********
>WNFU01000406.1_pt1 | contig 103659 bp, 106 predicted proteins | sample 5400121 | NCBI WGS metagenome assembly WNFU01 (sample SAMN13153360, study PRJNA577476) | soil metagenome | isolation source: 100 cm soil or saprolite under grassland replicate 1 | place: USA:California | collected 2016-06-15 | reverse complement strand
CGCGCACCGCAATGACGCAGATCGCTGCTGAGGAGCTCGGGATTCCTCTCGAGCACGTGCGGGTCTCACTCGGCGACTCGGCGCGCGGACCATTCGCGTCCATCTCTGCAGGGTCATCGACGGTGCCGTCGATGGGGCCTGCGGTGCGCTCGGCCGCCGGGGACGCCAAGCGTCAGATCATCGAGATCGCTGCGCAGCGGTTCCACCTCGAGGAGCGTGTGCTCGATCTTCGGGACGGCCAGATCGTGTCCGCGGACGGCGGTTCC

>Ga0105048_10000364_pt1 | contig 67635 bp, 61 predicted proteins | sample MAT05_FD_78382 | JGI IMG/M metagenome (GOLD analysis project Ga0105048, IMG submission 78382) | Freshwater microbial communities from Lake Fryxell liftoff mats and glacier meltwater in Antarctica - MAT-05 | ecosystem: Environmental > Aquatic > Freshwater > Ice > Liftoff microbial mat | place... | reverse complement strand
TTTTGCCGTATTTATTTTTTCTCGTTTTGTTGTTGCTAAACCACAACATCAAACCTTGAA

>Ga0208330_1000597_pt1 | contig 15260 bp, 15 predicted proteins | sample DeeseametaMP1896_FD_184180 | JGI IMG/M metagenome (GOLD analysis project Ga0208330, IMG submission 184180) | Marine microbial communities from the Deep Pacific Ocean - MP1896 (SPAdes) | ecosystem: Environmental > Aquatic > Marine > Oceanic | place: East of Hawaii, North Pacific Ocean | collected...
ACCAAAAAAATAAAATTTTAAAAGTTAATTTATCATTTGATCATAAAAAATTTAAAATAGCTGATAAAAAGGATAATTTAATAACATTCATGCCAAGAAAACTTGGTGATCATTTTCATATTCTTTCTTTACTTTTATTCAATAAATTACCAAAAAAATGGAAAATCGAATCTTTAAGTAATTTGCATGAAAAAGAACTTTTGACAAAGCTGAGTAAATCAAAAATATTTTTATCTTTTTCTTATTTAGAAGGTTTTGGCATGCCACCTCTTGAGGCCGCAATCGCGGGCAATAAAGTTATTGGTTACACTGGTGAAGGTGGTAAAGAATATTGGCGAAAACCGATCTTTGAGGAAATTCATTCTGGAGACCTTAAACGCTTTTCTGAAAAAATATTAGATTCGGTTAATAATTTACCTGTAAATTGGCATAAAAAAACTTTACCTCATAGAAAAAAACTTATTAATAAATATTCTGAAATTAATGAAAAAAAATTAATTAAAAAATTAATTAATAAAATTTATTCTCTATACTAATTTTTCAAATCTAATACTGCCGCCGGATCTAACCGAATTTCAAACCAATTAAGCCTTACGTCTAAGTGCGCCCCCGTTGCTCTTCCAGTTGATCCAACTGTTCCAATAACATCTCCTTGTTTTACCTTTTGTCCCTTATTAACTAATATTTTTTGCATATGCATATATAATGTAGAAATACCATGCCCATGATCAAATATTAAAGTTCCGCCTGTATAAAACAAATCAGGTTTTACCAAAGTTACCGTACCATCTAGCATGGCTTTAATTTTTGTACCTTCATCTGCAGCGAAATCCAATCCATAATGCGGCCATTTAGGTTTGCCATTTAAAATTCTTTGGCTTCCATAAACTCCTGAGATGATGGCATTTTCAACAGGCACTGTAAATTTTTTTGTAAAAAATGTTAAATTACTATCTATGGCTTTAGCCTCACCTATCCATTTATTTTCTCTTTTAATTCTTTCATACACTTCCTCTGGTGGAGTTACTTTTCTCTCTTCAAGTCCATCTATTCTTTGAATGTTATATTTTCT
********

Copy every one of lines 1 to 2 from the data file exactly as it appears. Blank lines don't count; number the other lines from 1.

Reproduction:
>WNFU01000406.1_pt1 | contig 103659 bp, 106 predicted proteins | sample 5400121 | NCBI WGS metagenome assembly WNFU01 (sample SAMN13153360, study PRJNA577476) | soil metagenome | isolation source: 100 cm soil or saprolite under grassland replicate 1 | place: USA:California | collected 2016-06-15 | reverse complement strand
CGCGCACCGCAATGACGCAGATCGCTGCTGAGGAGCTCGGGATTCCTCTCGAGCACGTGCGGGTCTCACTCGGCGACTCGGCGCGCGGACCATTCGCGTCCATCTCTGCAGGGTCATCGACGGTGCCGTCGATGGGGCCTGCGGTGCGCTCGGCCGCCGGGGACGCCAAGCGTCAGATCATCGAGATCGCTGCGCAGCGGTTCCACCTCGAGGAGCGTGTGCTCGATCTTCGGGACGGCCAGATCGTGTCCGCGGACGGCGGTTCC